Author Archive for John Schreiber



Yep, that’s right… I have moved this blog to bigger and better things.  Please visit my new blog at



New Website/Blog

I haven’t posted in a while but that doesn’t mean I haven’t been working.  For the last week and a half, I have been building and customizing a new website.  This new website will also incorporate my blog and eventually my photo archive where you can purchase prints.  I also tried to make the new website/blog social media friendly and now have a feature where you can share any part of my site on twitter, facebook, etc.  Additionally, another plus of the new website is that it will work on the iPhone and the iPad which may or may not be important… I guess we will find out.

I am still putting the finishing touches on the site and blog, but I at least have a workable version up and running at the moment.  As always, feedback is appreciated!

Anyway, you can view my new blog here (or by clicking the picture below):

And you can see my new website with my portfolio here (or by clicking the picture):


Video Job Profile: Sea Lion Trainer

For my Picture Story & Photo Essay class, we had to do a video job profile on a job of our choosing.  I thought it would be fun to do it on a sea lion trainer at the Saint Louis Zoo.

I worked at the Zoo for 4 summers as a tour guide on the back of the train.  However, some days I was assigned to work at the Sea Lion Show.  I was always entertained by it and I think I always will be.  If you asked me as a kid what my favorite animals were, I probably would have had the sea lion on that list.  It is pretty hard not to laugh at a sea lion.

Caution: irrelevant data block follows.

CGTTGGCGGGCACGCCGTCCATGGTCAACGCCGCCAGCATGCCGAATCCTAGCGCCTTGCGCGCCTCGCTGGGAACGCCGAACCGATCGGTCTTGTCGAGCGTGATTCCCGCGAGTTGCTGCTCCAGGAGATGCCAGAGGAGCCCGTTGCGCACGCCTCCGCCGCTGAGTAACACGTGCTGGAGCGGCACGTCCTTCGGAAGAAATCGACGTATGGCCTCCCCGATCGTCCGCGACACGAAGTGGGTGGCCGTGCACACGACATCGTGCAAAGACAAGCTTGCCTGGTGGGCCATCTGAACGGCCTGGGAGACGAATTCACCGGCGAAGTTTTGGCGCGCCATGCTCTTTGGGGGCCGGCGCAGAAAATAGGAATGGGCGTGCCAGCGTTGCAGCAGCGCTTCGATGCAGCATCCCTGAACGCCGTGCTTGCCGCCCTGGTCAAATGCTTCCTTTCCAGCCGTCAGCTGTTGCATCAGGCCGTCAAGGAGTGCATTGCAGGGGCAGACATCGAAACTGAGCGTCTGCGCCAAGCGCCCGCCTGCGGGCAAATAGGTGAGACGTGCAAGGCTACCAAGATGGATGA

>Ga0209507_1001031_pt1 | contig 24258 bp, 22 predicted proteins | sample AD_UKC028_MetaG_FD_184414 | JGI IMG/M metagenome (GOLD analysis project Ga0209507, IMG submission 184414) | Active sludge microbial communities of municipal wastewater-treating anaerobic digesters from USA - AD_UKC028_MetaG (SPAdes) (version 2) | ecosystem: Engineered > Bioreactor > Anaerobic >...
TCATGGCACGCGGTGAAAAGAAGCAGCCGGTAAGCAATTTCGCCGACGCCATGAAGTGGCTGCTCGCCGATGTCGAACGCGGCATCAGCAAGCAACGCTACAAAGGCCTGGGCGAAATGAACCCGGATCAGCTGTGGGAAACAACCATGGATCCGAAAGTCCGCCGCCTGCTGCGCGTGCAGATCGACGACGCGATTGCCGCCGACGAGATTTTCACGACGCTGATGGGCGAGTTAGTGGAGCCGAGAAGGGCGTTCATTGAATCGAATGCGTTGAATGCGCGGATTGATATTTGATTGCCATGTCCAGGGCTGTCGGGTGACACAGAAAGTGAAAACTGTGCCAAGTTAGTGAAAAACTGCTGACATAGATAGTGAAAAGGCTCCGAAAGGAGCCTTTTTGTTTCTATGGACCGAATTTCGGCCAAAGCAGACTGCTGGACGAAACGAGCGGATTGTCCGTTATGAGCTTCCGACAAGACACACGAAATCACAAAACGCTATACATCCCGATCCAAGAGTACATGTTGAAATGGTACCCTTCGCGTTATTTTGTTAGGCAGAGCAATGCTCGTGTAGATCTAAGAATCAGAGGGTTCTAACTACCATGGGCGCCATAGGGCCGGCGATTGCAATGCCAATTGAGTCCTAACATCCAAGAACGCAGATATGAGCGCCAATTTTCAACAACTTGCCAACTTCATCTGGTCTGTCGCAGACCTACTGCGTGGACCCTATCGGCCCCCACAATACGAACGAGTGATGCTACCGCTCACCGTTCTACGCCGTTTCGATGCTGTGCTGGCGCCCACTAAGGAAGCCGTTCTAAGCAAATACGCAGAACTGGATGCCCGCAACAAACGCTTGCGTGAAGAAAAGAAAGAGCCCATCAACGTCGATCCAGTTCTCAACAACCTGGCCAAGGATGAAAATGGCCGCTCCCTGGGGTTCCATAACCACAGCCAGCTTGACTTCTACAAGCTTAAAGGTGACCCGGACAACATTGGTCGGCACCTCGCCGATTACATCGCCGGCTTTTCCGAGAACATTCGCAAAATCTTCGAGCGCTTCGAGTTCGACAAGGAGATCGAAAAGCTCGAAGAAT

A big thanks to Angela and Kyle at the Sea Lion Show who took time out of their busy day to help me out with this.  If this whole journalism thing fails, I may just try to steal their jobs…

And for the behind the scenes photo (Thank you Chelsea)…..


Spring Break through iPhone Polaroids

For some reason, I always forget that I have this cool little application on my iPhone called “Shake It Photo” .  Basically, it turns your iPhone’s camera into an old-school Polaroid-style camera and it only costs $0.99!  You take the photo like you normally would on your iPhone and the image is then cropped to a square and the colors are messed with.  Even cooler, it shows up undeveloped on the screen and you get to shake your phone like you would a Polaroid to help it develop faster.  The end product actually looks pretty authentic right down to the realistic border.

Anyway, I decided way too late into my Spring Break trip down to Dallas that I wanted to document the trip with iPhone Polaroids.  I wish I would have done it the whole trip, but I was probably too brain dead from all the driving to remember.  Here are a few of the favorites that I did get.  These are all straight out of the phone…  Sometimes it is just fun to play:

Robotic Lady Liberty “waver” outside a tax prep store in Joplin, Missouri

Gentoo penguin swimming at the St. Louis Zoo

The skyline of Dallas, Big D.  I kind of miss it.  But I don’t miss its traffic…which I was sitting in when I took this photo….